If you haven’t seen the special exhibit of Lloyd Branson’s art at the East Tennessee Historical Society yet, I highly recommend it. I’ve been twice, mostly to get a closer look at Branson’s masterpiece: his painting of the muster at Sycamore Shoals, on loan from the Tennessee State Museum.
Completed in 1915, it’s a landmark in the history of Tennessee art and an important example of Rev War memorialization. Branson’s epitaph refers to this painting alone out of all his other works: “THE TENNESSEE ARTIST WHOSE GENIUS CREATED THE PICTURE ‘SYCAMORE SHOALS’ AND BY IT IMMORTALIZED THE TURNING POINT THAT EANT LASTING VICTORY IN THE AMERICAN REVOLUTION A.D. 1780.”
I’ve seen it before, of course—so have you, if you’ve ever taken a look at my blog’s header—but always in the King’s Mountain exhibit case at the State Museum. Without that protective glass and dim lighting, it’s like looking at a whole new canvas. The colors are much more vivid, and you start to pick out details you’ve always missed. It’s sort of like the first time you watch something in HD.
For example, here’s a group of militiamen gathered around a fire. Looks like the guy on the far right is wearing a brown frock and leggings. A little white dog appears to have followed his master to the muster ground.
The guy in the blue coat is checking his horse’s feet—not a bad idea, considering he’s got a trip of something like 200 miles ahead of him. One soldier with a blanket roll hurries to catch up with his comrades. In the foreground, a volunteer kisses his wife or sweetheart goodbye, maybe for the last time.
I’d never noticed this African American before; he’s on the left-hand side of the painting, near the bank of the Watauga River. The force that attacked Ferguson did include some black men. Lyman Draper reports that Col. William Campbell’s mixed-race slave John Broddy was along for the march. Another black King’s Mountain vet was Ishmael Titus, who was born a slave in Virginia and earned his freedom by serving as a substitute for his North Carolina master.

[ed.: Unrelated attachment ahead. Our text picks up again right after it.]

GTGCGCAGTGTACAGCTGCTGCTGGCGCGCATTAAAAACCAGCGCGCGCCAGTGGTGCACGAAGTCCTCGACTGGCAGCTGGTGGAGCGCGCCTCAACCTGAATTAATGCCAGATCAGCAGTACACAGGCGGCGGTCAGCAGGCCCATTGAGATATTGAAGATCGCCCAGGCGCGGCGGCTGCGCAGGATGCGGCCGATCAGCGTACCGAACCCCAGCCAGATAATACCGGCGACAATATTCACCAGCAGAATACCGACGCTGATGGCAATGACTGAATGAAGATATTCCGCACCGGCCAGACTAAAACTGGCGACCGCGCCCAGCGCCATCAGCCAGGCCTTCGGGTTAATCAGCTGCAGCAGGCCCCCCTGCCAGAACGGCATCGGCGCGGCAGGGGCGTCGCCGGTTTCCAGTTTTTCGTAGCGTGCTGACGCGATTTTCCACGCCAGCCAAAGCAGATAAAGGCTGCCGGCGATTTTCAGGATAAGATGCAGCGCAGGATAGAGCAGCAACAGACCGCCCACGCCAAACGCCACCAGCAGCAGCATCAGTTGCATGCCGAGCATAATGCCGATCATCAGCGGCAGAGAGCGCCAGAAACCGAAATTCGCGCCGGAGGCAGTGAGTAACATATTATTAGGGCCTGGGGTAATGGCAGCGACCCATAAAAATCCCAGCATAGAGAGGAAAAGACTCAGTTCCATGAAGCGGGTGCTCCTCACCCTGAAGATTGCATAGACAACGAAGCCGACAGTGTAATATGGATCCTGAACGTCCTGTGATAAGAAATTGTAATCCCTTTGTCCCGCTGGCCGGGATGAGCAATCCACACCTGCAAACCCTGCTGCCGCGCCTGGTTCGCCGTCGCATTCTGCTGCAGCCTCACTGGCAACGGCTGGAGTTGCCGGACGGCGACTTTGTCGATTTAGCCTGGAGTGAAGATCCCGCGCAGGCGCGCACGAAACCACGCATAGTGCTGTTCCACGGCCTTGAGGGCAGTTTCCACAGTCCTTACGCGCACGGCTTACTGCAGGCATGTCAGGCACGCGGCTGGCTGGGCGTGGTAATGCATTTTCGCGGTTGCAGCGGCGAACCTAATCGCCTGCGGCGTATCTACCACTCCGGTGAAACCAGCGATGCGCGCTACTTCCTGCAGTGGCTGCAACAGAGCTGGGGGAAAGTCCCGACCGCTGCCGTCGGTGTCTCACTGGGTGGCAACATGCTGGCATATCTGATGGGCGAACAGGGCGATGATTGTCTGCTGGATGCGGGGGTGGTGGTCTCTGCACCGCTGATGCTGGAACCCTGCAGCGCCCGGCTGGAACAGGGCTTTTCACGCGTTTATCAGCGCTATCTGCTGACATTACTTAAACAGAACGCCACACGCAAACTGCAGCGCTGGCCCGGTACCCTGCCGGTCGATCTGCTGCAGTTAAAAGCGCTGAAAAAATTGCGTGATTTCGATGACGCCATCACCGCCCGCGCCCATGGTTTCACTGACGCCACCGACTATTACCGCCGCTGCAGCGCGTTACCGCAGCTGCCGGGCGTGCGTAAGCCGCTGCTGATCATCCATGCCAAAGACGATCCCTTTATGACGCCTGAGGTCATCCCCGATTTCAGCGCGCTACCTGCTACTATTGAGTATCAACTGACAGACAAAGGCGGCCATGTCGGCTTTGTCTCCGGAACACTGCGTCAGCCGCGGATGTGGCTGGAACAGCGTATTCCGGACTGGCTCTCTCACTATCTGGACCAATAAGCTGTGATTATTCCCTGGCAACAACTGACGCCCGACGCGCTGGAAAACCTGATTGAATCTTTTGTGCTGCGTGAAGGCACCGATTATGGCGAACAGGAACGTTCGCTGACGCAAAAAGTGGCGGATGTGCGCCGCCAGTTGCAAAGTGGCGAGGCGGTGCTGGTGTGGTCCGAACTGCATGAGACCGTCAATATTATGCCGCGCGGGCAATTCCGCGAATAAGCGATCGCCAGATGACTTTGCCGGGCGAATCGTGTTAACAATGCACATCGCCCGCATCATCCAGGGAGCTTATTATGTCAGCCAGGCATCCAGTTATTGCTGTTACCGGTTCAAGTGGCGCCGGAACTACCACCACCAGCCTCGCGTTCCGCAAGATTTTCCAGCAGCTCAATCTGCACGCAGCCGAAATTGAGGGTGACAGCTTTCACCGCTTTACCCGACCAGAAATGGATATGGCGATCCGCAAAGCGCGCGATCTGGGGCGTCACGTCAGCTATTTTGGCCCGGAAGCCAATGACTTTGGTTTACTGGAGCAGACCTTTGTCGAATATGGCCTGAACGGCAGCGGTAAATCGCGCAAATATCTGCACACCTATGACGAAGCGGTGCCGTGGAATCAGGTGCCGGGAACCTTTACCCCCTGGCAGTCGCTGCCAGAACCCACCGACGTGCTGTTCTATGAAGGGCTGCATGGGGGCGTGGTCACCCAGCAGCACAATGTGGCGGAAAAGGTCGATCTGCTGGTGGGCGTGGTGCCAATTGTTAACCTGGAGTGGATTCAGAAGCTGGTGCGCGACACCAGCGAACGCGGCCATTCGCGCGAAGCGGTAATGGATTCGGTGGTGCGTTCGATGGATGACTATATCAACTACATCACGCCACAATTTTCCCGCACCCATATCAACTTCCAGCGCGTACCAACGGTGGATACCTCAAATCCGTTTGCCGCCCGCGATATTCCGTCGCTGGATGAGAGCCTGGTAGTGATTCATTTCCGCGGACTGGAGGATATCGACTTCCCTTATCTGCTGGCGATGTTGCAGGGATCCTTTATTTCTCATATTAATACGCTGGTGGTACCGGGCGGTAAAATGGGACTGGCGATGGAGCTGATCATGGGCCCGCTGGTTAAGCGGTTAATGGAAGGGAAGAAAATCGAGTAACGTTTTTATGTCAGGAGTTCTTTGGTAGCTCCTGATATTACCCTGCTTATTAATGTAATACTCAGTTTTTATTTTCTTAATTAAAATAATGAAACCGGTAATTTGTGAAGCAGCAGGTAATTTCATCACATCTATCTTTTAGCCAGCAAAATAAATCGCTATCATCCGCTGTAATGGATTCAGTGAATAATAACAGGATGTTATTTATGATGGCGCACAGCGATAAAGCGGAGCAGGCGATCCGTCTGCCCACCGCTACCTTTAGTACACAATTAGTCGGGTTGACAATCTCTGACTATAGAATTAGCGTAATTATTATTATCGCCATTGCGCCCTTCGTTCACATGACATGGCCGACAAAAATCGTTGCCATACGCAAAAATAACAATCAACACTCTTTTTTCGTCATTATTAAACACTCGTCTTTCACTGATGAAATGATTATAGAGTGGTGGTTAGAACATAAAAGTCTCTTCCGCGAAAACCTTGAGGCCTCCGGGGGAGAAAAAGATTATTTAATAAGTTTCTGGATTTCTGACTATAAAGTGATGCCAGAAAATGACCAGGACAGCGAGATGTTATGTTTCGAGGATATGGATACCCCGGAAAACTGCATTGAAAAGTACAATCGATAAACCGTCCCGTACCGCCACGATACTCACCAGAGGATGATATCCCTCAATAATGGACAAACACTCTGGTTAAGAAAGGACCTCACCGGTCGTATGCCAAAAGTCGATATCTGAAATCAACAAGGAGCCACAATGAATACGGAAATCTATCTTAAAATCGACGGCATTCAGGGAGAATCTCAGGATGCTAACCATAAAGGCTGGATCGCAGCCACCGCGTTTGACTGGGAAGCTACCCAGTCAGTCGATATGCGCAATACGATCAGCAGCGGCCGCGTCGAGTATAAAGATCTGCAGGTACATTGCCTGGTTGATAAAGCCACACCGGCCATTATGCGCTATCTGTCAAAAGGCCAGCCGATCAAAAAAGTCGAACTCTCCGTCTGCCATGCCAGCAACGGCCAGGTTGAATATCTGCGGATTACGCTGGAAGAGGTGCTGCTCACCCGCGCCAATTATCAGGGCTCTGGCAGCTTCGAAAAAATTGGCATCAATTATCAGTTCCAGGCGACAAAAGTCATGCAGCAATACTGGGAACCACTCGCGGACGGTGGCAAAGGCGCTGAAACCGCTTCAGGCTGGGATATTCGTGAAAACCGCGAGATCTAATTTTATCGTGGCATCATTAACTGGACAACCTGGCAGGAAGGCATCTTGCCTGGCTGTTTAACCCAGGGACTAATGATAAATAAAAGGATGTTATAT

Here’s something else I’d always missed when looking at printed images of the painting: Branson put a couple of Native Americans at the muster. Just a few months after the scene depicted here, the settlers in present-day Tennessee would be at war with their Indian neighbors again, and John Sevier would be leading his men south into the mountains on another campaign.
Is that a road running along the riverbank? Perhaps it’s the trail that will take the Overmountain Men toward their camp at Shelving Rock.
There’s a fire going in one of the cabins nearby, and it looks like somebody’s cultivating the fields by the river. More horses are lined up and ready for the long ride that will end in South Carolina.
Not all the Overmountain Men were mounted. Here a group of footmen head out with rifles, blanket rolls, powder horns, and cartridge pouches. As big and busy as this scene is, the amount of detail that Branson put into these small figures is remarkable.
There are two prominent men on horseback in the foreground, shaking hands with well-wishers before setting off. If I recall correctly—and I don’t remember where I read this, so it’s a rather big “if”—the one on the left is supposed to be Isaac Shelby, and Sevier’s the one on the right. Don’t quote me on that, though.
Even more mounted volunteers head out from a fortified building (Ft. Watauga, perhaps?). In the distance are the Appalachian mountains, the same ones Ferguson has threatened to march over to lay waste to the settlements. The riflemen beside the river will be crossing those hills instead, headed in the other direction to take out Ferguson and his Tories.
The more time you spend with the painting, and the closer and more carefully you look, the more you start to pick out finer details, and at some point all those seemingly indistinct figures start to take on a life of their own. It’s not unlike the process of studying history, come to think of it.